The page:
Then we had to be bathed and dressed to have our tea. Wash up fifty pots and plates, put them away, and I had to put one of the babies to bed, her name was Chrissy Ainsworth, and Mother said I was very good with the little ones. So after a time I was given another little girl to look after, her name was Audrey Smith. As I grew older I was given more work to do, Still having to be in bed at 6 o'clock at night with all the blinds down summer and winter alike.

We had our visitors once a month, My Father who was in the workhouse came to visit me, and he had been in there some years. Some of them had their mothers come to visit them. I used to ask my father if I had a mother. He never seemed to say much so I didn't know what was wrong.

As I grew up I had to do more work, we all had to. Apart from doing the boots before tea, there were the boys and girls bathrooms and the bathroom taps to clean. After tea there was the babies to put to bed and we bigger girls had to stay up and polish the dinning room floor and the boys and girls passages. One of the girls Susan Brown put the polish on and Lily Holmes rubbed it off, I had to used a dummy with a bit of old blanket on the end and rub backwards and forwards until it shone. Then nurse Wildman would inspect it to see if it was done properly. Two of us were kept up to wash the staff's dishes up and to see to the babies. For doing this we were given spending money each Saturday afternoon.

Mother used to stand next to the kitchen table and sort everything out, at first I got a penny a week and as I grew older and had more work to do, like helping to make the boy beds and sweeping the floors and cleaning the boys and girls toilets, before breakfast I got more. Before school we had to change our house pumps for boots and put on a clean pinafore. Then we would wash-up the breakfast dishes, then got tidy ready for our three biscuits and off to school. As I moved on into the senior school my eyes became worse, I spent many weeks in hospital, and there were four of us in hospital two girls and two boys. It wasn't all bad for us, we made our own fun and after being dressed we could go out to play, but it was only to keep us out of the way while the beds were being made. I had to look after Elsie as her eyes were worse than mine, she was going blind all together.

I had no work to do in hospital. But when I was sent back to the children's home I had to get back in to the routine were I had left off. As I got older the work got harder, but at school my teachers seemed much kinder, I used to enjoy going to school on Mondays, it always seemed such a clean day. I used to help to pack all the washing up for Pat to take down to the laundry at the workhouse. It all came back clean on Thursday afternoon. Going back to Monday I thought it was a lovely day because on our way to school we would see all the clean washing hanging on the lines in the streets and we would see the farmer bringing his cows and sheep down Fell Lane with his staffing his hand and his faithful boarder collie at his feet and believe me it was a lovely sight to see.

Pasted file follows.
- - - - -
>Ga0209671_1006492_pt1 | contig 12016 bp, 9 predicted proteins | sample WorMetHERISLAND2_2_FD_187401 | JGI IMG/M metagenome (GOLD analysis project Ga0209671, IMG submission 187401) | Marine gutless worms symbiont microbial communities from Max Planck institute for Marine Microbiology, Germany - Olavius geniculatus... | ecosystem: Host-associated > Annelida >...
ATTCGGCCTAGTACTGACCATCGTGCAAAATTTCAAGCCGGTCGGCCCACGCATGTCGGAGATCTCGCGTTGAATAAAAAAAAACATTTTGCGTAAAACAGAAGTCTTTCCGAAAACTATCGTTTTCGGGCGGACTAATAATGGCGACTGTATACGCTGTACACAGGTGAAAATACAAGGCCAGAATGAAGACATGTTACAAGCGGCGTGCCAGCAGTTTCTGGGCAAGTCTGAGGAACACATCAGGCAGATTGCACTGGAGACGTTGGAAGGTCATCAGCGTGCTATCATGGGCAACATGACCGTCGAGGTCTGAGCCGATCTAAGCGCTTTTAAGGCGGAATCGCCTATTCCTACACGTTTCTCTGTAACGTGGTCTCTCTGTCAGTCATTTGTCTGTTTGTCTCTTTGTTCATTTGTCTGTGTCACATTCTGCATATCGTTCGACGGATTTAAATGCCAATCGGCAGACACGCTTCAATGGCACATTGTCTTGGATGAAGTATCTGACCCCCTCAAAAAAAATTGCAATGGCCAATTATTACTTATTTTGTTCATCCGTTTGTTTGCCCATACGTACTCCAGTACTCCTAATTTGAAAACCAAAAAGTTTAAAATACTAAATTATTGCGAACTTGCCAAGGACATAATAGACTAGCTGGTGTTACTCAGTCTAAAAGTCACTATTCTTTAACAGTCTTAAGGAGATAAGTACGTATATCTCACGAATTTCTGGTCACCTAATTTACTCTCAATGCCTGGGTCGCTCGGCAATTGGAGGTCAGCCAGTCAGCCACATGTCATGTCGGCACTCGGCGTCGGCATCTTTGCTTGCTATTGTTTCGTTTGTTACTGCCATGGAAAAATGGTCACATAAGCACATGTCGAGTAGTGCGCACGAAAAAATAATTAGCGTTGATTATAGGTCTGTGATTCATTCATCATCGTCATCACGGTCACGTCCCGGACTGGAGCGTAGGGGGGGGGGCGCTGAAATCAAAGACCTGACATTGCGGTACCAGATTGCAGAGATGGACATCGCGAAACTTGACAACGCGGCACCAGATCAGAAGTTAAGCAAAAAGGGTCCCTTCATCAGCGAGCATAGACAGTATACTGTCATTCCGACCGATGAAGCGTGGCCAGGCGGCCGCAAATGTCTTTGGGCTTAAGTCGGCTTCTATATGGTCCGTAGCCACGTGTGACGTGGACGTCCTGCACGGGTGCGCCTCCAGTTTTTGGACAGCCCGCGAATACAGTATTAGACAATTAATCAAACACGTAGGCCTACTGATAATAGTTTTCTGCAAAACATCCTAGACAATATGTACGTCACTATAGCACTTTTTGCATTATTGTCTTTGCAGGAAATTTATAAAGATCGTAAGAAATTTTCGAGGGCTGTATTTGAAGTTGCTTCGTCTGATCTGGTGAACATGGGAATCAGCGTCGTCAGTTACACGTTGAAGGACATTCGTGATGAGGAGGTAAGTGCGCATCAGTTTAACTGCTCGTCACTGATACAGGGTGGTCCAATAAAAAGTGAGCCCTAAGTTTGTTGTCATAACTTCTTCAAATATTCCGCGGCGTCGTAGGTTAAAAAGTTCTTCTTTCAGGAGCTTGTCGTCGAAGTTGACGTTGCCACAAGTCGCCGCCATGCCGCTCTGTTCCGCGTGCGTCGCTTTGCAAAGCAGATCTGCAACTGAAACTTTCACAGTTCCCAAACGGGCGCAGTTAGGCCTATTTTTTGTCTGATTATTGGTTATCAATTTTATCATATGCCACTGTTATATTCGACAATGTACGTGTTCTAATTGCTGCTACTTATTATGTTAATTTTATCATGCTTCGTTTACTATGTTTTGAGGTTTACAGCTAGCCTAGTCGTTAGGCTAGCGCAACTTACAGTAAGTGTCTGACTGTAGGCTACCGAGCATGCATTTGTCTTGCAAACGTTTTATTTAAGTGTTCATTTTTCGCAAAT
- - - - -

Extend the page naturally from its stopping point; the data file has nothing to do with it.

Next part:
As I got older I had more visitors coming to see me. My mother's sister Aunty Sarah would come. I asked her where my mother had gone, and all I was told was that she had gone a long way away. She asked Master Andrews down at the workhouse if they could start taking me out far days. He said yes, so my Grandfather would come for me, and Aunt Sarah looked after me. She was so warm and loving and she loved me a great deal. The days I went out I had to be back for eight o'clock at night. I asked her why I couldn't stay with her. She said that she loved me but she hadn't any room for me as she had children of her own. All they had to sleep in was one room as my uncle kept his prize birds in the attic.

I always remember her love and kindness to me as a child and often wished she had been my mother. How different my life would have been, with not having to do all the work when I should have been playing. I still pressed on trying to please everyone. In my last years at school I began to learn French with Miss Butterfield and singing and I was allowed to join the school choir, which was one of my greatest joys. Mr Smith one of the teachers would pay for me to go to the places where we went to sing, but the work still got harder. I left school at fourteen and I never knew how hard I was going to have to work.

We had a cleaning woman called Mrs Wordsworth, when I left school the cleaning lady was finished, she just did the odd day polishing the bedroom and doing the front doorstep. I was still helping Nurse Wildman over on the boys side, washing the dishes (50 plates), swept the dinning room at 9am Dummy the floors of the dinning room and the boys and girls passages, scrub the kitchen floor and the scullery floor. I had a cup of coffee and two biscuits, then start again. I had to fill an iron bucket with hot water and scrub 100 stairs on the boys side, come down change the water, scrub the hundred stairs on the girls side, then put 50 dinner plates on the kitchen range, and 50 pudding plates and then set three large dinner tables, and be washed and changed ready to help Miss Benn to serve dinner then I had my dinner.

After dinner I had to wash up all the pots and knives and forks and spoons Then again dummy the dinning room and tidy the boys and girls passages. One day a week in the afternoon I had to scrub the girls day room and another afternoon I had to do the boys day room. Another afternoon I had to clean all the windows in the dinning room and the day rooms, and if I had nothing to do scrub the cellar steps, I was 14 years old when I did a woman's work for 3d a week. For six solid months starting in August I couldn't tell anyone how I felt.